On July 13, 2015 my mother passed away. Now, don't worry, this isn't going to be one of those kind of posts. Yes, it was hard. Excruciating. Fortunately for me, I really had no unfinished business with my mom. We were good. But the grieving process got me thinking about a whole raft of things. Some linked to her directly and others just far away thoughts that would come rushing into the vacuum created by the loss. Some I had predicted would show up, others were little surprises. Still others -- earthquakes.

But life is like that, right? Sometimes in the middle of a perfectly perfect Southern California day there's an earthquake followed by some aftershocks. Then, all better, back to perfectly perfect.

After my mom's death, my brothers and I set about "getting her affairs in order." And while I remember little about what transpired over the course of those few days, I do remember one thing in particular -- and vividly. In what my mom referred to as her "computer room" was a desk. It had four drawers. As I opened the bottom most of those drawers I was shocked to discover...her secret candy stash. My 87 year old mom had candy hidden away. My audible laughter turned into sobbing. So much so that one of my brothers came rushing in to check on my state of being. This drawer contained two boxes of Dots, a bag of Cinnamon Bears, and two large unopened bags of possibly one of the most inexplicable candies in the world of confections -- Circus Peanuts. The fact that she squirreled them away like a teenager's porn collection just struck me as profound.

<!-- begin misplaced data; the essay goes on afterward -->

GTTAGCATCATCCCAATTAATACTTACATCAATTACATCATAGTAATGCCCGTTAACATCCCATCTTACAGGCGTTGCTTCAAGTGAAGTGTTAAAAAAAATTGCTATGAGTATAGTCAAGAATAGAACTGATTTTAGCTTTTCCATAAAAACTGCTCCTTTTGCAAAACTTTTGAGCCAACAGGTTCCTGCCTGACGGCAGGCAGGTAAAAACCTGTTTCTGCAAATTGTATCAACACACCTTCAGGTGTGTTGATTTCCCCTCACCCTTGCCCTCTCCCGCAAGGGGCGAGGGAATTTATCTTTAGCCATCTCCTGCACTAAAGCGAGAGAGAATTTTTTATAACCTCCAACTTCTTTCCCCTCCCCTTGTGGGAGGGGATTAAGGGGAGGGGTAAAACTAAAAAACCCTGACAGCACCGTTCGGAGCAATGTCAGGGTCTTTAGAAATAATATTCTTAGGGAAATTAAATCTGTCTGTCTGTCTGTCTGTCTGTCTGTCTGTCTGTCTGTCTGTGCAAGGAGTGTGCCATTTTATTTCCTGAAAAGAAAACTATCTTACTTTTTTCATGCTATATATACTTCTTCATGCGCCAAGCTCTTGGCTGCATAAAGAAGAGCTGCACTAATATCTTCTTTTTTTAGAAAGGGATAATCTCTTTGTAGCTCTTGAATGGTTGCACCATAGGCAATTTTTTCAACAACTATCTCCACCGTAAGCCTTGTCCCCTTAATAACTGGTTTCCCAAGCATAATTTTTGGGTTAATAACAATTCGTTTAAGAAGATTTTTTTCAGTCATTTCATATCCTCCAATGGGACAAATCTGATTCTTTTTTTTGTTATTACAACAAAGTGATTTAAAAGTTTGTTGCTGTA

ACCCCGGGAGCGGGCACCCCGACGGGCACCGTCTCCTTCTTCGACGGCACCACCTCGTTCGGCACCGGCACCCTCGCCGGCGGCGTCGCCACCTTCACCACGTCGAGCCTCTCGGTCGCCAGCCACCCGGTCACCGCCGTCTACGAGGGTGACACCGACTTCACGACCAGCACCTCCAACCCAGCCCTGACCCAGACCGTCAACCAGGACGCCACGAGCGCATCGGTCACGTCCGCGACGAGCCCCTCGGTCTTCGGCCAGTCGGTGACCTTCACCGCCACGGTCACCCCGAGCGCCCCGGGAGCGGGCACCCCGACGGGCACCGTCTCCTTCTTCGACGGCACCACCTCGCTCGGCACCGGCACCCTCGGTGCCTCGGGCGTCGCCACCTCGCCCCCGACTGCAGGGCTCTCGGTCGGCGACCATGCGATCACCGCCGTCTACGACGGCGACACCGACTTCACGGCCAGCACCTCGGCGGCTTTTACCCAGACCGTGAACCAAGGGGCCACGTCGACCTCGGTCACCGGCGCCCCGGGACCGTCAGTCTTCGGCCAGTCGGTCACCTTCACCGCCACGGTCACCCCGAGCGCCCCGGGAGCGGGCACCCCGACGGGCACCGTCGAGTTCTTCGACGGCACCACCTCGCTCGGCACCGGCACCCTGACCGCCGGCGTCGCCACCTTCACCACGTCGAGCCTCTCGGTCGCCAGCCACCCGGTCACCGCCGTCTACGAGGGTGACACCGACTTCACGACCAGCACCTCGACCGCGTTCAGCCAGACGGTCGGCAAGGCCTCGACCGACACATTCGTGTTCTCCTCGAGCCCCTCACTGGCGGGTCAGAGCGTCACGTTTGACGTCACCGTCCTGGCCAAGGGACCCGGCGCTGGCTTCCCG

I cannot for the life of me figure these things out. They look like peanuts, but are made of some kind of strange marshmallow only not really marshmallow. And, if we are to believe Wikipedia, they are banana flavored. Right. Okay. Who thought that shit up?  Who makes a banana flavored marshmallow peanut? That's craaaazeeee! I love 'em!

Forrest Gump was wrong. Life is nothing like a box of chocolates. Life is like a bag of Circus Peanuts. Looks like one thing, tastes like another and is made out of something not quite what it should be. Our stroll through this life is littered with these bizarre little candies. People and events that make no sense in any way except the one way that matters most. The heart way.

We all have certain friends that continually disappoint or drive us insane. Family that embarrasses us or angers us with their small mindedness or opinions. But if we ever really needed someone to help us fix a flat in the middle of the Mojave Desert, they'd drive half way across the country with a brand new jack and a spare tire. We may hide them from the world like my mom's candy bags, but they'll always be right there if we need them.